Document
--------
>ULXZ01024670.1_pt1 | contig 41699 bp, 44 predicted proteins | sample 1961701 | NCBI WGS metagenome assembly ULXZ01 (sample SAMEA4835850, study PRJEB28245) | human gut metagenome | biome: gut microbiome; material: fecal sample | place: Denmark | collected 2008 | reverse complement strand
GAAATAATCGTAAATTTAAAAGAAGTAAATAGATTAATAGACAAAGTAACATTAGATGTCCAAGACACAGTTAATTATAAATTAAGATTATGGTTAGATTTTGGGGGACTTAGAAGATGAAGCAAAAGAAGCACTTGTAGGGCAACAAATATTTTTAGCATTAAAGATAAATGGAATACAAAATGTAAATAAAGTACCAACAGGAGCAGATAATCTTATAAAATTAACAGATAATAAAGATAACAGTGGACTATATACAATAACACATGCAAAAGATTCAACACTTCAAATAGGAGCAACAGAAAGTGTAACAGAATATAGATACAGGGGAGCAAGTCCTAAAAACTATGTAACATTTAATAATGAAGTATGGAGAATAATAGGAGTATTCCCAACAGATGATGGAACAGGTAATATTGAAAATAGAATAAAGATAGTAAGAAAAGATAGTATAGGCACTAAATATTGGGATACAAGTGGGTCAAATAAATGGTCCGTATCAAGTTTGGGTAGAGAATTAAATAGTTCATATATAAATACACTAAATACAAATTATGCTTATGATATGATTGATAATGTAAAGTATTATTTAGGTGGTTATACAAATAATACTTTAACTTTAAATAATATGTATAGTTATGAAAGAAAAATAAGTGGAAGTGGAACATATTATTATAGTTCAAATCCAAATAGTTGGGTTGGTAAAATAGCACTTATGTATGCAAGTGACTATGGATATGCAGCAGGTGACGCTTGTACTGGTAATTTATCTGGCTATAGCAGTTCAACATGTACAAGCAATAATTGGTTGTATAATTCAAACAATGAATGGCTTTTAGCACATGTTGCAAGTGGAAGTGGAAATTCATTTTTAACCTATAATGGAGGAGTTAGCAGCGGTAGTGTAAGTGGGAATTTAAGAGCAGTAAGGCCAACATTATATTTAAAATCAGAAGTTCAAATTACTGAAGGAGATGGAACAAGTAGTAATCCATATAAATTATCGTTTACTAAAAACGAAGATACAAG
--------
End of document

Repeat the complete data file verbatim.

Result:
>ULXZ01024670.1_pt1 | contig 41699 bp, 44 predicted proteins | sample 1961701 | NCBI WGS metagenome assembly ULXZ01 (sample SAMEA4835850, study PRJEB28245) | human gut metagenome | biome: gut microbiome; material: fecal sample | place: Denmark | collected 2008 | reverse complement strand
GAAATAATCGTAAATTTAAAAGAAGTAAATAGATTAATAGACAAAGTAACATTAGATGTCCAAGACACAGTTAATTATAAATTAAGATTATGGTTAGATTTTGGGGGACTTAGAAGATGAAGCAAAAGAAGCACTTGTAGGGCAACAAATATTTTTAGCATTAAAGATAAATGGAATACAAAATGTAAATAAAGTACCAACAGGAGCAGATAATCTTATAAAATTAACAGATAATAAAGATAACAGTGGACTATATACAATAACACATGCAAAAGATTCAACACTTCAAATAGGAGCAACAGAAAGTGTAACAGAATATAGATACAGGGGAGCAAGTCCTAAAAACTATGTAACATTTAATAATGAAGTATGGAGAATAATAGGAGTATTCCCAACAGATGATGGAACAGGTAATATTGAAAATAGAATAAAGATAGTAAGAAAAGATAGTATAGGCACTAAATATTGGGATACAAGTGGGTCAAATAAATGGTCCGTATCAAGTTTGGGTAGAGAATTAAATAGTTCATATATAAATACACTAAATACAAATTATGCTTATGATATGATTGATAATGTAAAGTATTATTTAGGTGGTTATACAAATAATACTTTAACTTTAAATAATATGTATAGTTATGAAAGAAAAATAAGTGGAAGTGGAACATATTATTATAGTTCAAATCCAAATAGTTGGGTTGGTAAAATAGCACTTATGTATGCAAGTGACTATGGATATGCAGCAGGTGACGCTTGTACTGGTAATTTATCTGGCTATAGCAGTTCAACATGTACAAGCAATAATTGGTTGTATAATTCAAACAATGAATGGCTTTTAGCACATGTTGCAAGTGGAAGTGGAAATTCATTTTTAACCTATAATGGAGGAGTTAGCAGCGGTAGTGTAAGTGGGAATTTAAGAGCAGTAAGGCCAACATTATATTTAAAATCAGAAGTTCAAATTACTGAAGGAGATGGAACAAGTAGTAATCCATATAAATTATCGTTTACTAAAAACGAAGATACAAG